A new era for Newham
ON 15TH MARCH 2018, after many years of struggle for democratic governance in Newham, Cllr Rokhsana Fiaz won the selection for the Labour Party mayoral candidate in the May elections by 861 votes to 503 for the seemingly perennial incumbent, Sir Robin Wales. This larger than anticipated margin of victory represented a triumph for local democracy after 16 years of authoritarian rule - which had fully exposed the dangers of the directly-elected mayoral model.
A small number of party members had sustained a continuous fight for democracy in Newham Labour Party and council since it became apparent in 2002 that Robin Wales would use the mayoral constitution to gather all power into his own hands. After the May 2014 local elections, this struggle began to have an effect within the council. A group of eleven councillors quickly coalesced to work for open debate, more effective scrutiny and greater transparency regarding the council’s dealings, particularly financial, as well as to replace the mayor when the opportunity arose.
When the first mayoral trigger ballot was declared in October 2016, a number of party members rallied around the democratic councillors to form a core group of about 25 campaigners for an open selection. The movement was fuelled by a frustration with the trigger ballot process and its mismanagement by Newham Local Campaign Forum and London regional officials, and finally by the intransigence of the NEC in refusing to grant a rerun or order an open selection.
This group then took part in a year-long stand-off with the Labour Party before ultimately wrenching from the NEC the authorisation for a trigger ballot rerun in January-February of this year. The struggle to remove Robin Wales did not constitute a simple left-right conflict - it was rather one of democrats versus fixers. The movement to obtain the selection of Rokhsana Fiaz in his place was a democratic alliance which mobilised members from across the Labour Party spectrum, including Momentum members and a few right wingers, with its centre of gravity located around the centre-left of the party.
Between the mayoral trigger ballot rerun and the mayoral selection contest, the delayed councillor selections took place in February. As Newham has a record of electing Labour candidates to all 60 seats, the profile of the councillor candidates is likely to prefigure that of the council. However, as nearly half of the candidates are new and some of them are not widely known, it is difficult to predict the balance of forces in the new council.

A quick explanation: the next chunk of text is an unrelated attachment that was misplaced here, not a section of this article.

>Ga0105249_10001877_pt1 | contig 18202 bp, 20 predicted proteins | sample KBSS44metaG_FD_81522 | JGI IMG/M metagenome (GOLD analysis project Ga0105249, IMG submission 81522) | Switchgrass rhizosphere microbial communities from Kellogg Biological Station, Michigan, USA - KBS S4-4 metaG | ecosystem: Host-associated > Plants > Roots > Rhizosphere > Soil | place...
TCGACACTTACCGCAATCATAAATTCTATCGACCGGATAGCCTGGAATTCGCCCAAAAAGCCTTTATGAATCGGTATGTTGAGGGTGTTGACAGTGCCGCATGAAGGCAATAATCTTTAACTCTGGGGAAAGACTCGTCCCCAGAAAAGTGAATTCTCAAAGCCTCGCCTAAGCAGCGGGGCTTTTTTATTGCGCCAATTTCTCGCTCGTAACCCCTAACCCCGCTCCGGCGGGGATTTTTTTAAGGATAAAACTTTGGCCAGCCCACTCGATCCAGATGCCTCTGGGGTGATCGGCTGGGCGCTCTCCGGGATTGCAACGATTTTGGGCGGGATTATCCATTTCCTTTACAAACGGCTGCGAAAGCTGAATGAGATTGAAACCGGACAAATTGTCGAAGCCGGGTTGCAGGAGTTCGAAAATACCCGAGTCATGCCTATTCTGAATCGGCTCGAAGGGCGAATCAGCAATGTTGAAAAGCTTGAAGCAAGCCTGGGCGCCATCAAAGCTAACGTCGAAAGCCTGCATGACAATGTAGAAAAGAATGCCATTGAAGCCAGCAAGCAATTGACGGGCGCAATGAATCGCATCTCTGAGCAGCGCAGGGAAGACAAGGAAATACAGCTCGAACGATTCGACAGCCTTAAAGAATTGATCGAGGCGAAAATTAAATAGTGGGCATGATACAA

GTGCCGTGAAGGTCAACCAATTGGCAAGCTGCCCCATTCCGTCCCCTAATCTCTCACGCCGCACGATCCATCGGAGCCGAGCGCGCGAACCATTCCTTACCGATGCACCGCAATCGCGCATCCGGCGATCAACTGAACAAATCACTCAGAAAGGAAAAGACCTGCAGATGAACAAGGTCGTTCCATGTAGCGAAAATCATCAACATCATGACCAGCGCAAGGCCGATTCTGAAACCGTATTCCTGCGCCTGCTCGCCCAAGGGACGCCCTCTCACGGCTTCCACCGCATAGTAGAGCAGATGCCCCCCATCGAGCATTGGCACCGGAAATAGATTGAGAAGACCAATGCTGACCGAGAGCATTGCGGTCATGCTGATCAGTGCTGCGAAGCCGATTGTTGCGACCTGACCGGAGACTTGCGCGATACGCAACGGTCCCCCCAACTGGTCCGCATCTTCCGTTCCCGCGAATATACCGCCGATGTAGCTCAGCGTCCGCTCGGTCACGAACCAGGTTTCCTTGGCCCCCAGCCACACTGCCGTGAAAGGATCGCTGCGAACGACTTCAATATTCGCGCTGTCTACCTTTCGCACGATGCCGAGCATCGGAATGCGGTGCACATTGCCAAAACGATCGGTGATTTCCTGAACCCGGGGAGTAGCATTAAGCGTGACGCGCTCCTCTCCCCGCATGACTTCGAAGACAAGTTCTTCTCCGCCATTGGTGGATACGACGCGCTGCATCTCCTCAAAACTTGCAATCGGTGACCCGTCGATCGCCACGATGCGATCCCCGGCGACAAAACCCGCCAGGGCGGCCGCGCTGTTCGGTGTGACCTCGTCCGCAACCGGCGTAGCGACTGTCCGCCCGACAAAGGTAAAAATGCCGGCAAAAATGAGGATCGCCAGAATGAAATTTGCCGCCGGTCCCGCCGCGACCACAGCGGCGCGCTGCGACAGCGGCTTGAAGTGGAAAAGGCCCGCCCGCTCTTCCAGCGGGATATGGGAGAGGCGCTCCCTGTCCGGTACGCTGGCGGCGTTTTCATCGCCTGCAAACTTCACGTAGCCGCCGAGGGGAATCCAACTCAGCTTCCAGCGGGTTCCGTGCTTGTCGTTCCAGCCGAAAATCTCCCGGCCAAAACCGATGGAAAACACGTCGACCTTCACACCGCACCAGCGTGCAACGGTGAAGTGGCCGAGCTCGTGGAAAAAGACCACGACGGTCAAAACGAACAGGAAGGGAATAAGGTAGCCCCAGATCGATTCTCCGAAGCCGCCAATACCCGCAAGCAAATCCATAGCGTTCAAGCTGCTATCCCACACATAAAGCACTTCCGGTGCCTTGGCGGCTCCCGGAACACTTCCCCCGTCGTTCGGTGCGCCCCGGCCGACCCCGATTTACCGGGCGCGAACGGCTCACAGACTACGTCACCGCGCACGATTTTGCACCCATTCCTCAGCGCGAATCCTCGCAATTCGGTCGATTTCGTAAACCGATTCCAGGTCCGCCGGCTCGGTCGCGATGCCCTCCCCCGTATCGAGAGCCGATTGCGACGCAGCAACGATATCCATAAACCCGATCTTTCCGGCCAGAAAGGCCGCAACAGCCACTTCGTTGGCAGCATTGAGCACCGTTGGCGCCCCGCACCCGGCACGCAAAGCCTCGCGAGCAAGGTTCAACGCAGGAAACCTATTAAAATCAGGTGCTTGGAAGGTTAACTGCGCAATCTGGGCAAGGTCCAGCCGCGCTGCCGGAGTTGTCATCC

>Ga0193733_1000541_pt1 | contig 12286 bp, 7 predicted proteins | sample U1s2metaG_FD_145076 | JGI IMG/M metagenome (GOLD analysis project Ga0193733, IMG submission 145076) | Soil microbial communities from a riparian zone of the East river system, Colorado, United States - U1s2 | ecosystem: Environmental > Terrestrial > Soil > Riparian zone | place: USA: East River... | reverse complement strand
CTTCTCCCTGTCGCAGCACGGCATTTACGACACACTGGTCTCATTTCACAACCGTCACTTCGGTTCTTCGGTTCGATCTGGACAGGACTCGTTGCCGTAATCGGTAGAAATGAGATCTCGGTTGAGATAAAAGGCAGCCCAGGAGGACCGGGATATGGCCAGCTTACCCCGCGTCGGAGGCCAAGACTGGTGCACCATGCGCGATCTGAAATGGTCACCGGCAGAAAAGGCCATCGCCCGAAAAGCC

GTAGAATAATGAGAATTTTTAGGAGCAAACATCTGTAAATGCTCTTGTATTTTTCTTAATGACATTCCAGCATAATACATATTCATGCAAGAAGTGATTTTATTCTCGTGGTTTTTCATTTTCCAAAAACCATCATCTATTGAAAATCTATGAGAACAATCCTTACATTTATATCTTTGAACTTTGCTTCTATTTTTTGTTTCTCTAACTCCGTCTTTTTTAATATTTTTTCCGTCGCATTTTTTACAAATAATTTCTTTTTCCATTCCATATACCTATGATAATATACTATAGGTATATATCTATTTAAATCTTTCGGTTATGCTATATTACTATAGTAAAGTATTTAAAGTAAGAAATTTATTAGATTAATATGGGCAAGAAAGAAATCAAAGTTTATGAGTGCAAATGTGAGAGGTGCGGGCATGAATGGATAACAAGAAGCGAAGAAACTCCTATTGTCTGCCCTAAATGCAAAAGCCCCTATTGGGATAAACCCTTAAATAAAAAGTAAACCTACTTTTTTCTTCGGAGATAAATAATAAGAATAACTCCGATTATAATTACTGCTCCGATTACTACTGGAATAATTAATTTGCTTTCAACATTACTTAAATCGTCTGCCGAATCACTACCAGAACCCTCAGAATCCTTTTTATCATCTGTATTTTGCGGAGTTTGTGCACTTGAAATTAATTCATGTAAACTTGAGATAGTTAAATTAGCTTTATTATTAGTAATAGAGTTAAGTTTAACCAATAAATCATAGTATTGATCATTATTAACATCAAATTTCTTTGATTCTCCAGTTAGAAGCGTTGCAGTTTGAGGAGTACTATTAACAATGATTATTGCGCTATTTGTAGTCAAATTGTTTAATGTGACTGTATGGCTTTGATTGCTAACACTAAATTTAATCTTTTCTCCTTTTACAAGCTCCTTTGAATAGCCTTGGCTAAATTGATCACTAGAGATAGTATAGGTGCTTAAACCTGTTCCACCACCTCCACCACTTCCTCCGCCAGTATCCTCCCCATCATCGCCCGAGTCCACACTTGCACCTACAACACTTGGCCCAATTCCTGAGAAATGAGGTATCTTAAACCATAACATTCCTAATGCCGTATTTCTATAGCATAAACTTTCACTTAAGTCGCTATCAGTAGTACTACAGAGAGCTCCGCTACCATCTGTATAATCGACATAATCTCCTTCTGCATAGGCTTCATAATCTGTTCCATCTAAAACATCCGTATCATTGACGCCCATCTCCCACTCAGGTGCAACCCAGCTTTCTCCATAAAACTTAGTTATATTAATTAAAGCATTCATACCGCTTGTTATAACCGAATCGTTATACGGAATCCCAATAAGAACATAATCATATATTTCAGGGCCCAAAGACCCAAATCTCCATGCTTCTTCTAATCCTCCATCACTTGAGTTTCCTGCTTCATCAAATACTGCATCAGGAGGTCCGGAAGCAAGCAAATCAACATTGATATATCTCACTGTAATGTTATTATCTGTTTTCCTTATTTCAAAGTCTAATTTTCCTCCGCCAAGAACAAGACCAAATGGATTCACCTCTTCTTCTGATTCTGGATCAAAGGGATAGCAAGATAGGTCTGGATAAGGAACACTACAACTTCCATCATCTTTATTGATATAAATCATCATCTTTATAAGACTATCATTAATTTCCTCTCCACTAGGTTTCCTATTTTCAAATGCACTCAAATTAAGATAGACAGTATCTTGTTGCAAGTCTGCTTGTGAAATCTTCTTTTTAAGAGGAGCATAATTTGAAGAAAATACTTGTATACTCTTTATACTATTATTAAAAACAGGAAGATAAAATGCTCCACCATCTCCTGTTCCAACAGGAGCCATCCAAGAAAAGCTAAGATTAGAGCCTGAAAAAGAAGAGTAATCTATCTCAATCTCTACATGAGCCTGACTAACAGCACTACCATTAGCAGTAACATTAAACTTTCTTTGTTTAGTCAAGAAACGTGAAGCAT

Nevertheless, it would be fair to classify the candidates into three approximately equal groups: those who are proven supporters of Rokhsana Fiaz (around ten of whom are firmly on the left), those who remained committed to Robin Wales until the end, and those whose allegiance has not clearly emerged. It is perfectly possible that members of the two latter groups will gravitate towards the new mayor.
Out of the mayoral selection campaign came a transformational manifesto. It is committed to placing housing at the top of the agenda, with an undertaking to build 1,000 new council-owned homes within four years to be let at social rent levels, while ensuring that 50% of developer-built homes will be council- owned and also let at social rent levels. Another notable commitment is to ensure that the benefits of Newham’s economic development are shared among the residents by using the council’s procurement and supply chain to spend public money locally, thereby supporting the borough’s businesses.
With education, there is a promise to develop stronger partnerships with schools and oppose further academisation. There is also a pledge to double the number of youth hubs and break the cycle of violence by working with young people to set up a youth safety action group. Recognising the need to
democratise local governance after a long period of autocracy and cronyism in Newham is an undertaking to build a culture of trust and openness that involves residents in the council’s decision-making process. This also entails a promise to hold a referendum by 2021 on the continuation of the directly elected mayoral system.
With a democratically minded mayoral candidate and a radical manifesto is the exciting prospect of a new era in Newham. There is great optimism that this project of transformation will be accepted by the electorate, carried through by the new mayor, and supported by the majority of the council and Labour Party.